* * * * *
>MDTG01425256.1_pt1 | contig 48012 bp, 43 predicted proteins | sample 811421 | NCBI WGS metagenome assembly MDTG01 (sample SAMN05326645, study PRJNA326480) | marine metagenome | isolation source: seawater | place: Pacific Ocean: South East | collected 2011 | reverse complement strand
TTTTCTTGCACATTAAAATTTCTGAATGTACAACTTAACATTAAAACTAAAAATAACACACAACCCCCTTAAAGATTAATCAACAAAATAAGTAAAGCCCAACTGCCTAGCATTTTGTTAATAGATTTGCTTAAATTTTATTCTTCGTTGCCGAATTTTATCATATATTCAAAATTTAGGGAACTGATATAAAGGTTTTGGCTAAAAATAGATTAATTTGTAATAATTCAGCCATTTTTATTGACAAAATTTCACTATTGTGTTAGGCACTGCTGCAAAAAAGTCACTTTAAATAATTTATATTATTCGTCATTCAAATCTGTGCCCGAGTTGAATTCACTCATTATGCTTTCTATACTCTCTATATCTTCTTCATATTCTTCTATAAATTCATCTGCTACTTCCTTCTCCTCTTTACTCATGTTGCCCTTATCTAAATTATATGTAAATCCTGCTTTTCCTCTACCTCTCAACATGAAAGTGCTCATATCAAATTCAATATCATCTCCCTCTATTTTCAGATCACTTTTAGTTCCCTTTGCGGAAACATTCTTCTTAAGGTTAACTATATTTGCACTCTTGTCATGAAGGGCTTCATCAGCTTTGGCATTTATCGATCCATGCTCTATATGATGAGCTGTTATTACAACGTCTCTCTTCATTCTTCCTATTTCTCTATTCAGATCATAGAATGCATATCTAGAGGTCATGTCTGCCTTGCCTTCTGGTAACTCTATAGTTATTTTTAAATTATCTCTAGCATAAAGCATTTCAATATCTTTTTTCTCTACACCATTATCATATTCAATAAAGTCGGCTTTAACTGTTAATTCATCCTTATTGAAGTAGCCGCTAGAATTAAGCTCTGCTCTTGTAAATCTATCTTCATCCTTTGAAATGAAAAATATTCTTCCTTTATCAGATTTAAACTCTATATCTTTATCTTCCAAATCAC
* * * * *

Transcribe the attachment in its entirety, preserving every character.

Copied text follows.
>MDTG01425256.1_pt1 | contig 48012 bp, 43 predicted proteins | sample 811421 | NCBI WGS metagenome assembly MDTG01 (sample SAMN05326645, study PRJNA326480) | marine metagenome | isolation source: seawater | place: Pacific Ocean: South East | collected 2011 | reverse complement strand
TTTTCTTGCACATTAAAATTTCTGAATGTACAACTTAACATTAAAACTAAAAATAACACACAACCCCCTTAAAGATTAATCAACAAAATAAGTAAAGCCCAACTGCCTAGCATTTTGTTAATAGATTTGCTTAAATTTTATTCTTCGTTGCCGAATTTTATCATATATTCAAAATTTAGGGAACTGATATAAAGGTTTTGGCTAAAAATAGATTAATTTGTAATAATTCAGCCATTTTTATTGACAAAATTTCACTATTGTGTTAGGCACTGCTGCAAAAAAGTCACTTTAAATAATTTATATTATTCGTCATTCAAATCTGTGCCCGAGTTGAATTCACTCATTATGCTTTCTATACTCTCTATATCTTCTTCATATTCTTCTATAAATTCATCTGCTACTTCCTTCTCCTCTTTACTCATGTTGCCCTTATCTAAATTATATGTAAATCCTGCTTTTCCTCTACCTCTCAACATGAAAGTGCTCATATCAAATTCAATATCATCTCCCTCTATTTTCAGATCACTTTTAGTTCCCTTTGCGGAAACATTCTTCTTAAGGTTAACTATATTTGCACTCTTGTCATGAAGGGCTTCATCAGCTTTGGCATTTATCGATCCATGCTCTATATGATGAGCTGTTATTACAACGTCTCTCTTCATTCTTCCTATTTCTCTATTCAGATCATAGAATGCATATCTAGAGGTCATGTCTGCCTTGCCTTCTGGTAACTCTATAGTTATTTTTAAATTATCTCTAGCATAAAGCATTTCAATATCTTTTTTCTCTACACCATTATCATATTCAATAAAGTCGGCTTTAACTGTTAATTCATCCTTATTGAAGTAGCCGCTAGAATTAAGCTCTGCTCTTGTAAATCTATCTTCATCCTTTGAAATGAAAAATATTCTTCCTTTATCAGATTTAAACTCTATATCTTTATCTTCCAAATCAC